Spending Marketing Green That’s Not So Green…The Esquire e-Ink Cover

Several days ago, I received my 75th anniversary copy of Esquire magazine. Skimming its pages, I noticed a brief mention that some copies of the magazine included a unique e-ink version of the cover. I was curious to learn more, so, I conducted a Google search for Esquire and found that the e-Ink edition of the cover included a flashing “The 21st Century Begins Now” message that flashed on an otherwise normal looking magazine cover. For your enjoyment, here it is:

In a world of mobile marketing, technology drenched consumers are always looking for the next unique gimmick. I thought to myself that Esquire just may have figured out a unique way to merge the traditional form of print marketing with the latest innovations in technology via e-Ink. As an aside, for a complete explanation of how e-Ink works, I defer to HowStuffWorks. Give it a read if you’re interested. It’s more or less the same technology that’s behind Amazon’s Kindle and Sony’s eBook reader. Kinda cool I guess.

After doing a bit more digging, I not only found that this marketing gimmick, which may or may not have sold more copies of the magazine, was not only expensive, but has also drawn criticism for not being very green. To paraphrase Gordon Gecko, and change one letter of his famous quote in the process, when it comes to today’s business and marketing practices “Green is Good.” In the case of Esquire’s 75th anniversary cover, it cost a lot of green to produce, and isn’t so eco-friendly. Treehugger.com presents an interesting story about the cover and surrounding controversy. In a nutshell, it details how expense was incurred from shipping in the components used to power the e-Ink cover from Mexico and China, how refrigerated trucks need to be used when shipping the special edition mags to preserve battery life, etc. , etc. and how how the thin batteries used in the process weren’t eco-friendly.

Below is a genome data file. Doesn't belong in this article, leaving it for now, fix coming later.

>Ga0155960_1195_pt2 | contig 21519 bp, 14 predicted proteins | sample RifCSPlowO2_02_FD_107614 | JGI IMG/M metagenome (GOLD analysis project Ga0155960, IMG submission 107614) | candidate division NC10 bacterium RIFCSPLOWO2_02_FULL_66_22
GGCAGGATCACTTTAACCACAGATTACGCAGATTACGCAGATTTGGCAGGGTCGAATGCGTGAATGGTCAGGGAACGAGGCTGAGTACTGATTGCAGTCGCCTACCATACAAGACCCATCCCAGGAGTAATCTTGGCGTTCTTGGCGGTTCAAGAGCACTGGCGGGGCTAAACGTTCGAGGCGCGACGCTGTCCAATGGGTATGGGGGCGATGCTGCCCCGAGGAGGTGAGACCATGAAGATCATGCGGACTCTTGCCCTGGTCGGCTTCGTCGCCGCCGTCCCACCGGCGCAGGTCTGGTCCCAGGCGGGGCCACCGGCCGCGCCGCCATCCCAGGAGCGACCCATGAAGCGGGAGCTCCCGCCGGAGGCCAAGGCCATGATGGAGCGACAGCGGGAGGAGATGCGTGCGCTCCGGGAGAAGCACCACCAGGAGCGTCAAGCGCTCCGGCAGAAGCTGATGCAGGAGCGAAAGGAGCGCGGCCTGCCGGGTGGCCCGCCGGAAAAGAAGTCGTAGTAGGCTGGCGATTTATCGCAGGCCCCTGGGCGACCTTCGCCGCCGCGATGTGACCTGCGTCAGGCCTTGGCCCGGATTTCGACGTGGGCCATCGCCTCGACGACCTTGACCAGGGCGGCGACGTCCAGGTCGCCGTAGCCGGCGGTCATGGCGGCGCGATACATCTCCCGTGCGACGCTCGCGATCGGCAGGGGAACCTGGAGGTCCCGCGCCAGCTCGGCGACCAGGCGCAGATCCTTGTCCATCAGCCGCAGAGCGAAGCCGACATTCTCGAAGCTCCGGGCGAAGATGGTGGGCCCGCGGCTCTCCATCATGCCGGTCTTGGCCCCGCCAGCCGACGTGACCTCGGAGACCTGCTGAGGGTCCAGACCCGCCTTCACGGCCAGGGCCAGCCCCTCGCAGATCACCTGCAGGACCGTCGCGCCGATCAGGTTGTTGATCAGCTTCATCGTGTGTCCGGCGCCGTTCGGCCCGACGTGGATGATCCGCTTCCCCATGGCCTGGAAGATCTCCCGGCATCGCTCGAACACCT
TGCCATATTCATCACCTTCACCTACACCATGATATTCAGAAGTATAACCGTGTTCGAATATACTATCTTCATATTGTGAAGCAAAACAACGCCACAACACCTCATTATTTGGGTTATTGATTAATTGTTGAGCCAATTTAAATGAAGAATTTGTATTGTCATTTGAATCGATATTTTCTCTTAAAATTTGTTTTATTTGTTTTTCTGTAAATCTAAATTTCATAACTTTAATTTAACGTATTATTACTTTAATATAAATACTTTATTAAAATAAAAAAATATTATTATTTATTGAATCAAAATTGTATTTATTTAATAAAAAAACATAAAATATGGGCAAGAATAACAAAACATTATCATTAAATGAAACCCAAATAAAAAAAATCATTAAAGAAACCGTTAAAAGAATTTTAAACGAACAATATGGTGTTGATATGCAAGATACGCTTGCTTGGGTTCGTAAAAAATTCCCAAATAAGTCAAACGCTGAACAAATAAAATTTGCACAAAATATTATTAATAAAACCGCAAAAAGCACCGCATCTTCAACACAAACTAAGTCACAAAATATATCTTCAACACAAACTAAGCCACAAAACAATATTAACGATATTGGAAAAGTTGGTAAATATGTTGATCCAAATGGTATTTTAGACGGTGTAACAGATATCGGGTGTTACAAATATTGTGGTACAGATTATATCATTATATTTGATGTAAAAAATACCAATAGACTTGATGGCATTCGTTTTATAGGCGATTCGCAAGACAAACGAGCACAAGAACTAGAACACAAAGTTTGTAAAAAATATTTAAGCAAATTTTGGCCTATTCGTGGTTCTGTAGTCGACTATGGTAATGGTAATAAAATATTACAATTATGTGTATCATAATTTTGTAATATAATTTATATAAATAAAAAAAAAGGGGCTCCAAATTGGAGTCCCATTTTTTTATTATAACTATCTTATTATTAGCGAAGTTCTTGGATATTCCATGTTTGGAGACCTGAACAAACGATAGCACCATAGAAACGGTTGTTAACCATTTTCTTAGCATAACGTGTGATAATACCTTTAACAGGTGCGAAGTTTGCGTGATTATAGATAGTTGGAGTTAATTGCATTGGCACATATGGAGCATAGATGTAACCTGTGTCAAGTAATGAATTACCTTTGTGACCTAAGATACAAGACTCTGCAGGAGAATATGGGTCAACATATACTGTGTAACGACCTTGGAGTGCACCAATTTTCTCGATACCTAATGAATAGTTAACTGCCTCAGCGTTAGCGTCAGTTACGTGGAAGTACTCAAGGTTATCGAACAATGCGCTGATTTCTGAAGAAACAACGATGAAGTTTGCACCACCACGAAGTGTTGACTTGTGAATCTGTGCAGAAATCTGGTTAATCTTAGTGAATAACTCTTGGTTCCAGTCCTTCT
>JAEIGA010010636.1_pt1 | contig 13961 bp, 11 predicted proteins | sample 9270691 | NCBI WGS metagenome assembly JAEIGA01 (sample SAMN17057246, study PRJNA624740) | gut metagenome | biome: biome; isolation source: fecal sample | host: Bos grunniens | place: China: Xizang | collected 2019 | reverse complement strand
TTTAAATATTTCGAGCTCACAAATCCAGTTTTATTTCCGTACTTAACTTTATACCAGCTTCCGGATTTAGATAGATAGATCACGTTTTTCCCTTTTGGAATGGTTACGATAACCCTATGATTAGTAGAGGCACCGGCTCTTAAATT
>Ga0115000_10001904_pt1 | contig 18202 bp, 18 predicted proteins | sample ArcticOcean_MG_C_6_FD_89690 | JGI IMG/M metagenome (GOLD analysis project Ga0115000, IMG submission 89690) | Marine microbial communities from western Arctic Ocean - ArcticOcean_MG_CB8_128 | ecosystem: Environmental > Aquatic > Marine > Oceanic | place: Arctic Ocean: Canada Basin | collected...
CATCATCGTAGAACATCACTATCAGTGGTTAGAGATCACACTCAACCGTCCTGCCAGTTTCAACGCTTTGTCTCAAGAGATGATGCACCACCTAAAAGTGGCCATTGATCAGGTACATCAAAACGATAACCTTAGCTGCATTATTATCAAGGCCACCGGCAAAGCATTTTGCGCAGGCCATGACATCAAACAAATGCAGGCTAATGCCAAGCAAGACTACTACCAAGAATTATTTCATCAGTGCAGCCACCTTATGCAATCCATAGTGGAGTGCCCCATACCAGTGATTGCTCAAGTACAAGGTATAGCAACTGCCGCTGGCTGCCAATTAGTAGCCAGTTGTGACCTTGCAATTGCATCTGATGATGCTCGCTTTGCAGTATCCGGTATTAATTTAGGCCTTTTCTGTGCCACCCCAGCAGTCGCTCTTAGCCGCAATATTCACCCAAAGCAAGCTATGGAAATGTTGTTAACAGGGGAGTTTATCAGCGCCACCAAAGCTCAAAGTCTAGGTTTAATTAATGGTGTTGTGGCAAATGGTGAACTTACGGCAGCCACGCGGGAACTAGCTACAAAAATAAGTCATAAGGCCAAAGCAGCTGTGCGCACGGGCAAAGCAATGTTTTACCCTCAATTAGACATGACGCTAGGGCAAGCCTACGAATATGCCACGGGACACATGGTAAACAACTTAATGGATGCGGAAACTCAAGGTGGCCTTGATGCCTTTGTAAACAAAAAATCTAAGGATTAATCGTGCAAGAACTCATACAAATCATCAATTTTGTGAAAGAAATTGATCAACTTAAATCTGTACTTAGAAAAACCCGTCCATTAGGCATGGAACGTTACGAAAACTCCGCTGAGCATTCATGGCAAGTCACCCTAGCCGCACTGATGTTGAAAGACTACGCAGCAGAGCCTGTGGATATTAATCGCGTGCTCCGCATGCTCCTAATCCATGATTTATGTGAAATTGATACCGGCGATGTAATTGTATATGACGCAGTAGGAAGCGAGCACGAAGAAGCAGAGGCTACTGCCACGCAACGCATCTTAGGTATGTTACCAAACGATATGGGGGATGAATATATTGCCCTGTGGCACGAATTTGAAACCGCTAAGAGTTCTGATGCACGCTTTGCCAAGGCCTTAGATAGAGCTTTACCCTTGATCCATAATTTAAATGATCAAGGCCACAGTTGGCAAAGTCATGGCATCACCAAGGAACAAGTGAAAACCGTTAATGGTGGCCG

In fairness to Esquire, I think they did a good job of countering such not-so-green accusations with tips on how to recycle both the magazine and the digital cover. For marketers, the question is what the cost incurred for the use of technology is worth versus the payoff. With estimations in the six figure range to get the special editions of the magazine onto store shelves, would the money have been more wisely used for more widely distributed and less costly mobile marketing alternatives that may also attract new, digital native consumers to the publication?

Like any good marketing campaign, a clear call to action should be established. In this case, I was trying to determine if the special e-Ink editions were meant to create buzz because of relative scarcity, sell extra magazines at the newsstand, generate new subscriptions? It’s hard to tell. I do know that those who’ve been attempting to sell copies on Ebay for, in some cases, over 10x what the newsstand price is, have not received much interest. The bombardment of marketing messages and mass production and commoditization of products today make this type of hype short lived and questionable in effectiveness.
In this instance, the message to marketers is to make sure a call to action is clear, the intended result isn’t muddy, and an evaluation of truly innovative yet cost effective, and, at least in the current market, green, is conducted.

I am curious to see what the future holds for e-Ink innovation. Esquire could very well be ahead of the curve in the adoption of such technology to revive a declining print media market. With wider adoption, prices could drop and innovation could lead to greener e-Ink solutions as well that would make it a potential win-win. If such technology became even more interactive with, say, mobile devices, the possibilities are endless.


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